BlackBerry isn’t shy about borrowing features to keep BBM relevant in the messaging world; it added stickers to challenge WhatsApp, and now it’s taking a page from Snapchat’s book. The latest version of BBM introduces a timed messaging feature that lets you determine when messages and photos expire, so you don’t have to worry that spies (or just nosy friends) will see what you said. To top it off, you can also retract messages outright — you won’t have to worry about accidentally sexting your boss so long as you delete the evidence in time. The privacy-minded upgrade probably won’t get you to switch to BBM by itself, but it may be worth a look if you’ve wanted a slightly more sophisticated take on disappearing chat services.
Source: Inside BlackBerry
For better or worse, much has been made about the distinct shape of BlackBerry’s new smartphone, the Passport. And, according to Ron Louks, president of the company’s Devices division, we can expect BlackBerry to start pushing more out-of-the-ordinary hardware, like its latest, in the years to come. During an interview with Reuters, Louks said BlackBerry can afford to take risks after sorting out its financial situation, adding that the goal is to introduce “at least one unconventional device” every year. “When it comes to design and being a little bit disruptive, we want that ‘wow’ factor,” he said. Louks also stated that BlackBerry is already working on yet another unusual device, and while there were no details revealed on what it is exactly, he did say carriers have had some positive feedback toward it. Whatever it may be, you can definitely color us intrigued.
It’s the weekend, ya’ll. So while you sit back and relax, check out our news highlights from the last seven days — we took the new Oculus Rift for a spin, went hands-on with the Blackberry Passport, made an Ello account, and more. Oh, and be sure to subscribe to our Flipboard magazine!
How does one introduce an original web series like #Weirded?
For one, it’s not tech news — at least, not in the way you’re used to seeing. So scrub that notion from your brain. It’s more like a constant channel change; like pressing the seek button on a car radio and catching tidbits of the noise filling the tech industry’s airwaves. It’s light, but biting in a way we hope’ll make you ask for “more, please!” It’ll skewer and shine a light on the more outrageous news and comments of the week. But it will always be in good fun (and in very bad taste). It’s a guilty pleasure; our tongue-in-cheek gift to you.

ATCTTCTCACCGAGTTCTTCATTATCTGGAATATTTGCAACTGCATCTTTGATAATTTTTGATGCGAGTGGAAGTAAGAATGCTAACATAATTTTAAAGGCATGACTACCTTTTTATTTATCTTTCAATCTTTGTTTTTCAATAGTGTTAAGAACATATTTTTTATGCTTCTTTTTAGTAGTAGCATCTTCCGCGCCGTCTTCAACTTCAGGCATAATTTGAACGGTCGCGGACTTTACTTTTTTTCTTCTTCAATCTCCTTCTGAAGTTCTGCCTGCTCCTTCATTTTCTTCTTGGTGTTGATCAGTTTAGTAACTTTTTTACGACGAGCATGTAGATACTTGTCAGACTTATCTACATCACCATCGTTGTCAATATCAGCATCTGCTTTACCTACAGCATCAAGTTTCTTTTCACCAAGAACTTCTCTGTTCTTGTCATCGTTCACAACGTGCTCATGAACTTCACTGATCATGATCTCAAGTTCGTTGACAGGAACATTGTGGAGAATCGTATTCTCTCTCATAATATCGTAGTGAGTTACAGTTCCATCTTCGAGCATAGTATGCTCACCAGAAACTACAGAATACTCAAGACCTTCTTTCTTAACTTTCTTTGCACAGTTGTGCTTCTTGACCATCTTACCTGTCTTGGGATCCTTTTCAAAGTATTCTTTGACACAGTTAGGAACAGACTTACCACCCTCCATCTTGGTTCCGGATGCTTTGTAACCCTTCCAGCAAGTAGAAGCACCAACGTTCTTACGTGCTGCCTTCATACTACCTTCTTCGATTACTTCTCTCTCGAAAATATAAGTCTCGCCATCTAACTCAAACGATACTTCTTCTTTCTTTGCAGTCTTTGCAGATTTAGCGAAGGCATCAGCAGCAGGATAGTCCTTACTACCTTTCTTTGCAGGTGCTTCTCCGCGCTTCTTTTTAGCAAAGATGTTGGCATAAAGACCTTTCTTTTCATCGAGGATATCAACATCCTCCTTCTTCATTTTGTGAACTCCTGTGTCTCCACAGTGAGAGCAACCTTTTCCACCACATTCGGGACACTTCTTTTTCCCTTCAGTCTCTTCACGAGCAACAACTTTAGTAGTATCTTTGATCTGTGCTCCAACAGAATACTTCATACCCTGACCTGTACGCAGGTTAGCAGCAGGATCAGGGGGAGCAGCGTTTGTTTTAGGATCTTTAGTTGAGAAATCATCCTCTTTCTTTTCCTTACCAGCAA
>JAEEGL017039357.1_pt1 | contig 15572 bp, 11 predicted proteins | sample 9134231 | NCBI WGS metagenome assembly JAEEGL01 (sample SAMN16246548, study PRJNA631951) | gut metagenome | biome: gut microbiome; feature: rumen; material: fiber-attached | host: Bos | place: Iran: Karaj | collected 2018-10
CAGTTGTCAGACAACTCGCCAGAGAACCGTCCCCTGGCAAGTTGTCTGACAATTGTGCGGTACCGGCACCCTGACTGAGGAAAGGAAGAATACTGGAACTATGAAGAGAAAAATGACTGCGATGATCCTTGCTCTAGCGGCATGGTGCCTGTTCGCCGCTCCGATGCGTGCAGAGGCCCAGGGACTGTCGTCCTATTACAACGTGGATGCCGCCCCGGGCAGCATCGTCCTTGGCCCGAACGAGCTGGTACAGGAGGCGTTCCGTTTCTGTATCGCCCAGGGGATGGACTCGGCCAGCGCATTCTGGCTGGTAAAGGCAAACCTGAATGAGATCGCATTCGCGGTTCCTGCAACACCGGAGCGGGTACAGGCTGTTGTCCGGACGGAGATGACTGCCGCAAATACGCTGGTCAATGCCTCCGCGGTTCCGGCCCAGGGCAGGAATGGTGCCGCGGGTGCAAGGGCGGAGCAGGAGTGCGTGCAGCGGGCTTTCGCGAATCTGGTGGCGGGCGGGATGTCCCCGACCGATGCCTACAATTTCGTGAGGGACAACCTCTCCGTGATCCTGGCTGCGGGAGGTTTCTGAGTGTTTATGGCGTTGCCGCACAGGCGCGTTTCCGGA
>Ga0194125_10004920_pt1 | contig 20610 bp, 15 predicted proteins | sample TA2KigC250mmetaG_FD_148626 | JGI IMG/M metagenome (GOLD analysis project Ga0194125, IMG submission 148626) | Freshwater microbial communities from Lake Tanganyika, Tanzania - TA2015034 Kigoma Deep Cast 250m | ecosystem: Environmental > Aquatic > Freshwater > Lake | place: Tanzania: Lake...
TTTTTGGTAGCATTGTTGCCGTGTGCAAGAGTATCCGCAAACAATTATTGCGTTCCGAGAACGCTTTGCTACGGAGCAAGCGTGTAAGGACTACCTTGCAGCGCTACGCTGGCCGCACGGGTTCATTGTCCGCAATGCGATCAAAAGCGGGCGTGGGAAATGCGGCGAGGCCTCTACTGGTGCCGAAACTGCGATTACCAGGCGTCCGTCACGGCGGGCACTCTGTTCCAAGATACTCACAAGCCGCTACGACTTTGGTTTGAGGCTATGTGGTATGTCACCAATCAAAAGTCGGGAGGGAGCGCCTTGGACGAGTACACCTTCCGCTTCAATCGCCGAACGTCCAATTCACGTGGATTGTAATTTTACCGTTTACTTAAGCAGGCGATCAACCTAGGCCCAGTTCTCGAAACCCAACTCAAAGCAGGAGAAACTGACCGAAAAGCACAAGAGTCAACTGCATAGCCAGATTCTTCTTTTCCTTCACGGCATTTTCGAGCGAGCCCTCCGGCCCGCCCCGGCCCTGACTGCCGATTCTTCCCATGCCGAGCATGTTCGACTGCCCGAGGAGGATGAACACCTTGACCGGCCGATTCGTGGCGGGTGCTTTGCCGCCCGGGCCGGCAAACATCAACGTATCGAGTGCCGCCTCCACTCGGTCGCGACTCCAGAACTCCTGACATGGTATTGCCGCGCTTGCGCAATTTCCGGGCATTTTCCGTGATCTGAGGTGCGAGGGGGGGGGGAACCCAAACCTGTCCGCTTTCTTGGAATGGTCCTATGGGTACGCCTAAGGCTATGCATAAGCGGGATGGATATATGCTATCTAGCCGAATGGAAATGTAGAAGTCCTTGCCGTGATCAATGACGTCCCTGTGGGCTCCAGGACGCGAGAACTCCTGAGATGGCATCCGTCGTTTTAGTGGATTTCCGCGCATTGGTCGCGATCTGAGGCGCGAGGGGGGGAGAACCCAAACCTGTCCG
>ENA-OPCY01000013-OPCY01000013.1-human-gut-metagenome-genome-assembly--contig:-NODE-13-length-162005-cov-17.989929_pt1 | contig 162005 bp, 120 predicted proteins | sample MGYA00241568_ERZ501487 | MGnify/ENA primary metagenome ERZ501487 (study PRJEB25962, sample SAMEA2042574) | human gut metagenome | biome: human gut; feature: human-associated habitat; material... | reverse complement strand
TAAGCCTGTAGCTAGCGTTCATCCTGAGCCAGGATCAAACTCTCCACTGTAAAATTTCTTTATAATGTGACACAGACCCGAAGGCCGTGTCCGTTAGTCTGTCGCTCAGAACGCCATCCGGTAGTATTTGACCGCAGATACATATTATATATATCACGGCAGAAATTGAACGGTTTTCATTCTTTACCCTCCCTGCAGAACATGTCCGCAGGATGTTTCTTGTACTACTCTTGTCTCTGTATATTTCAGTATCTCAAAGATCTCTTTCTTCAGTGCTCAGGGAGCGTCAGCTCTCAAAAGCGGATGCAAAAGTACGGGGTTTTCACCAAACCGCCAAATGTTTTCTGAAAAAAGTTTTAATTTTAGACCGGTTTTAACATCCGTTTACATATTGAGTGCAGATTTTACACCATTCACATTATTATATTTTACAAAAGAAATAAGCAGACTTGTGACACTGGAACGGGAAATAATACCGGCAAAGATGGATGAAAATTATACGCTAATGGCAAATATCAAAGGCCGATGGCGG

This week’s inaugural episode is pretty fruity: It’s nearly all about Apple, with some Blackberry crumble on the side. The full episode’s just after the break. Enjoy the feast!
[Image credit: Denelson83, Wikipedia]
From the looks of BlackBerry’s newest earnings report, it looks as if CEO Jon Chen’s plan to transform the company into a software-and-services company might actually be working. The company posted a quarterly net loss of $207 million, pocket change compared to the $950 million that the other guy lost in the same period the year before. The reason for the healthier spreadsheet is thanks to growth in the company’s services arm, which managed to sell 3.4 million licenses of its BlackBerry Enterprise Service in three months – nearly three times the amount sold during the previous three months.
BlackBerry’s quiet revolution comes at the expense of its smartphone business, however, where sales dipped down to 2.1 million for the quarter, down from 2.6 million in June. The way the business is split now, it’s a near 50-50 split between devices and services, although we imagine that balance to tip in favor of the latter over time. That is, unless the company’s new hip-to-be-square Passport phone rejuvenates BlackBerry’s standing with the business community. There’s even good news to be found in the corporate piggy-bank, since the cash and investment balance increased, albeit only by $11 million. Still, given that investors were expecting BlackBerry to post a loss-per-share of $0.16, the fact that the actual figure was $0.02 shows that some (small) celebration is in order. It’s also a sign that the company is still on course to actually start making money at some point next year.
Source: BlackBerry (MarketWatch)
What’s the deal with Blackberry’s new square-shaped phone? Brad Molen took it for a spin and, as it turns out, the Passport’s not as awkward as it seems. That’s not all we have on deck, though — read on for the rest of Engadget’s news highlights from the last 24 hours.
For the first time in ages, I’m intrigued by a BlackBerry device.